There is something absolutely arresting about the Blade’s overall aesthetic. It’s big, but so strikingly thin at the same time, and the matte black paintjob is like a visual black hole. The overall effect is eye-catching, breathtaking, and will cause random passerby to stop and ask questions.

The design language is really, really clean and rather understated, two things you don’t expect from most gaming notebooks, while still keeping a sense of flair about it. The lid has two ribs vertically arranged on either side of the glowing Razer logo on the back, breaking up the monotony of the otherwise flat profile of the lid. Everything here is very uniformly laid out—lots of rectangles with radiused edges, no extraneous design elements, but unlike Apple’s portables, there’s no feeling of overwhelming sterility. Apple has taken the minimalist design philosophy so far that the MacBook Pro design language feels almost soulless. 

The Blade doesn’t have that problem. The flat black aesthetic is offset by green accents—lots of them. The Razer logo on the back lights up in green, the power button has a Razer logo that glows green and pulsates almost like a heartbeat, the USB 3.0 port is green, the keys on the keyboard are green, a lot of the UI elements of the Switchlade panel are green, the list goes on. The industrial design is very clean, but what’s impressive is the overall polish in the design and how the whole thing ties together. It’s the little things—the attention to detail borders on obsessive, and that’s very good to see.

No matter what you think about the specs or the price, it’s impossible to ignore the fact that the Blade is a gorgeous, gorgeous device. It’s very obviously built to a high standard of build quality, with a machined aluminum unibody chassis that, even being so thin, is very structurally rigid. The lid and hinge are also pretty sturdy feeling, and the keyboard has no flex. Nothing about the look and feel of the Blade suggests anything less than a truly premium product. 

In terms of ports, the Blade is pretty sparse. There’s one USB 3.0, two USB 2.0, HDMI, gigabit Ethernet, combo headphone jack/line in, and AC power all on the left side of the machine, as well as a Kensington lock on the right side. I’d definitely have liked to see an SD card slot here, along with one more USB 3.0 port, but given the form factor, you can understand why the Blade doesn’t have too much in the way of ports. The reason almost all the ports are on the left side is so that when at a desk using a mouse, gamers won’t ever run into the peripheral devices connected. Close to the back of the unit, there’s vents on either side; GPU on the right, CPU on the left.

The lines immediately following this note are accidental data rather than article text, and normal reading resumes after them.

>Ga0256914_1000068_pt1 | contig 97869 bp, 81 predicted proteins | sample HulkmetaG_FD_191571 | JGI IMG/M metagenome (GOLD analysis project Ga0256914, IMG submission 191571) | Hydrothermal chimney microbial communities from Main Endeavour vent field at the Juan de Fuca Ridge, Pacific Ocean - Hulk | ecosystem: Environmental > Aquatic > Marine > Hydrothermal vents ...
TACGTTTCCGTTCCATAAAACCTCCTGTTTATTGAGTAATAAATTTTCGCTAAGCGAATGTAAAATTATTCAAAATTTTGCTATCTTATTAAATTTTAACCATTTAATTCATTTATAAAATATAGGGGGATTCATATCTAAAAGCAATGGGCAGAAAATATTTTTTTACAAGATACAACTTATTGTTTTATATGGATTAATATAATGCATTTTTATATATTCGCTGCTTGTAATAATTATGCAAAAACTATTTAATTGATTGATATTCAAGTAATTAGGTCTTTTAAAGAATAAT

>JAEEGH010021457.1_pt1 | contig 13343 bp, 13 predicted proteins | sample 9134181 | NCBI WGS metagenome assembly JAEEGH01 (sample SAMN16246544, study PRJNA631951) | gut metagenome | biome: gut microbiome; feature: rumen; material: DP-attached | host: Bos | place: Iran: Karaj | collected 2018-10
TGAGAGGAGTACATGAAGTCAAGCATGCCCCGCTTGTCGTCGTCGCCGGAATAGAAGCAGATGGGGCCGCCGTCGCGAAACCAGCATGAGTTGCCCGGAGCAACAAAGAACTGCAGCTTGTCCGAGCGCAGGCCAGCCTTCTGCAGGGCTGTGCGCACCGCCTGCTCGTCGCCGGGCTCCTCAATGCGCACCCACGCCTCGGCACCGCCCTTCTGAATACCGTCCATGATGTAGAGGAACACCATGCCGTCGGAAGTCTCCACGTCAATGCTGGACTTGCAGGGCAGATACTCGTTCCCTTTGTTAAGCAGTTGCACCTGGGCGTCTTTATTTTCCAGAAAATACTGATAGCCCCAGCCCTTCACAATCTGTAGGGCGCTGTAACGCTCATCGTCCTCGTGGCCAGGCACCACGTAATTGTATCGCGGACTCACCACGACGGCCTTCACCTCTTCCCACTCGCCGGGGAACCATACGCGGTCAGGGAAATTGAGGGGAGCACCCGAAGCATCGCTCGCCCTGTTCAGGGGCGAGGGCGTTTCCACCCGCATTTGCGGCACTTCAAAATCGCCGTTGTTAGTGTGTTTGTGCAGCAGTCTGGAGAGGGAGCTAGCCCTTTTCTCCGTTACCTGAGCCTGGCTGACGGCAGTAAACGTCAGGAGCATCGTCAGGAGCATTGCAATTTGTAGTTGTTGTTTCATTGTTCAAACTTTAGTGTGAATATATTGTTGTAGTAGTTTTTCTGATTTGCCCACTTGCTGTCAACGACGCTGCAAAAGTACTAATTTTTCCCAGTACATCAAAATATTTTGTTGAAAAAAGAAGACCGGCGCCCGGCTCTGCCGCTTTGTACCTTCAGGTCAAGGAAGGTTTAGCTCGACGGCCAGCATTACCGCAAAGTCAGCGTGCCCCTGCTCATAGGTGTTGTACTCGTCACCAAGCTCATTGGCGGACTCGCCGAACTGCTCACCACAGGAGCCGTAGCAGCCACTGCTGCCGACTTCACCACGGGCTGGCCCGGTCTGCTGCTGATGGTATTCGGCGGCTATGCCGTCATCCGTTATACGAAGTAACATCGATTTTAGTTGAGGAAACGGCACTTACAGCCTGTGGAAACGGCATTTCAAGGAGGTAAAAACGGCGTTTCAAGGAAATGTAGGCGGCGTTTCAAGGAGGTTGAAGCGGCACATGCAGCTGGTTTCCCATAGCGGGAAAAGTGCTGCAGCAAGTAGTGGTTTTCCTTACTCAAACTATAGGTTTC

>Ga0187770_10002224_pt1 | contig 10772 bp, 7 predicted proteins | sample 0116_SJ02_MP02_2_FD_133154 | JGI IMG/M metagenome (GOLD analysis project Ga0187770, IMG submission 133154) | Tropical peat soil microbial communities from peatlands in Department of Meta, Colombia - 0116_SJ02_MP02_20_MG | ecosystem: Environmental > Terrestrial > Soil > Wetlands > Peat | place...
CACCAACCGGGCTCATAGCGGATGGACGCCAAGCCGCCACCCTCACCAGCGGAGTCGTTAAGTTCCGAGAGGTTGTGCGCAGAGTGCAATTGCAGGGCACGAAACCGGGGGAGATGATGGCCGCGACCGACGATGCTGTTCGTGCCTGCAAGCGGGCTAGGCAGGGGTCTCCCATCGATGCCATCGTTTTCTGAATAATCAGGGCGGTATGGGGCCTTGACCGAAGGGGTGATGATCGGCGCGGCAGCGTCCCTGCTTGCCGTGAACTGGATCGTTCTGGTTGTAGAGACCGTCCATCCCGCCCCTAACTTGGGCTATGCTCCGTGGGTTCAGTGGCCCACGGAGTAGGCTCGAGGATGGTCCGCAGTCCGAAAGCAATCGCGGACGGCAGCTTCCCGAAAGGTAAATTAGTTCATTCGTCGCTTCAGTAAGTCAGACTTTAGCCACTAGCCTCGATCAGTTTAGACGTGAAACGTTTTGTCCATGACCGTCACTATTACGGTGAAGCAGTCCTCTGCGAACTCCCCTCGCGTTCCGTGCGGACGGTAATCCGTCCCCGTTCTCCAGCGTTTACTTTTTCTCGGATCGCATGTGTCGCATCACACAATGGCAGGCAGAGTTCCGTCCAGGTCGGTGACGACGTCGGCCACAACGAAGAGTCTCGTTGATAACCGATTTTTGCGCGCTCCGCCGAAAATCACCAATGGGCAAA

The front is also completely clean, other than the angled cutout for opening the latch-less screen. The back of the system is dominated by the hinge, a right-angled piece that borrows from Apple’s playbook for designing low-profile hinges. The bottom of the system is also pretty minimalist, with chrome-ringed heat vents on the right and left sides, FCC information silk screened onto the body, and the Windows COA sticker. The heat vents are nice in that they are angled such that they blow air towards the rear of the notebook, away from the user. 

The LCD bezel is thicker than I’d like, but the larger footprint was probably necessitated by the super-thin form factor. Above the display, we find the 2.0MP webcam, mic, and light sensor, while below it we find the highly stylised Blade logo rendered in glossy black. Against the metallic matte black of the rest of the interior, it’s understated yet incredibly cool looking. 

The rest of the interior is pretty interesting. First things first, there’s no touchpad in the conventional sense—what happened, effectively, is that the touch-based input device got moved to where the keyboard’s number pad would be, leaving the area underneath the keyboard completely free. The keyboard and Switchblade are important enough to deserve their own page, but the rearranging of the touchpad enabled Razer to do some interesting things with the design. There’s much more space above the keyboard than you’d typically find on a notebook, something that Razer took advantage of by piping most of the heat generated by the CPU and GPU to that area. It’s not somewhere where people typically touch their computers, unlike the bottom or the palmrests, so engineering the thermal system to move heat towards the rear left corner was a good idea. Razer put vents on both sides of the Blade, but a majority of the heat is exhausted from the one on the left because the design team didn’t want hot air blowing on the mouse hand (when using an external mouse). It’s touches like this that impress—it’s rare to find this kind of polish or attention to detail in a company’s first computer. 

Razer Blade - Introduction Razer Blade - Switchblade
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  • ezmo85 - Thursday, March 15, 2012 - link